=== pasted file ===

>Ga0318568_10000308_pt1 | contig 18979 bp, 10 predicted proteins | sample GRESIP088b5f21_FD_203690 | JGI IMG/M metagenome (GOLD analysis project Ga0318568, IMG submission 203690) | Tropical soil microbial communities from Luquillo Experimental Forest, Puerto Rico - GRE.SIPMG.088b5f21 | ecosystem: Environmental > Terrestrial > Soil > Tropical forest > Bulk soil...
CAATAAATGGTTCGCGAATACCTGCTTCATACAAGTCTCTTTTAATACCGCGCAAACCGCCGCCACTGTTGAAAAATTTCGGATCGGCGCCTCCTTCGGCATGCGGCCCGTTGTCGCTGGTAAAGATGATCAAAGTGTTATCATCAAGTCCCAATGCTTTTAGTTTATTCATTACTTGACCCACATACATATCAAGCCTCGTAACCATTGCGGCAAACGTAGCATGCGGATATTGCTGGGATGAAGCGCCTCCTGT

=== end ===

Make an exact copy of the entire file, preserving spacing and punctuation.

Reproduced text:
>Ga0318568_10000308_pt1 | contig 18979 bp, 10 predicted proteins | sample GRESIP088b5f21_FD_203690 | JGI IMG/M metagenome (GOLD analysis project Ga0318568, IMG submission 203690) | Tropical soil microbial communities from Luquillo Experimental Forest, Puerto Rico - GRE.SIPMG.088b5f21 | ecosystem: Environmental > Terrestrial > Soil > Tropical forest > Bulk soil...
CAATAAATGGTTCGCGAATACCTGCTTCATACAAGTCTCTTTTAATACCGCGCAAACCGCCGCCACTGTTGAAAAATTTCGGATCGGCGCCTCCTTCGGCATGCGGCCCGTTGTCGCTGGTAAAGATGATCAAAGTGTTATCATCAAGTCCCAATGCTTTTAGTTTATTCATTACTTGACCCACATACATATCAAGCCTCGTAACCATTGCGGCAAACGTAGCATGCGGATATTGCTGGGATGAAGCGCCTCCTGT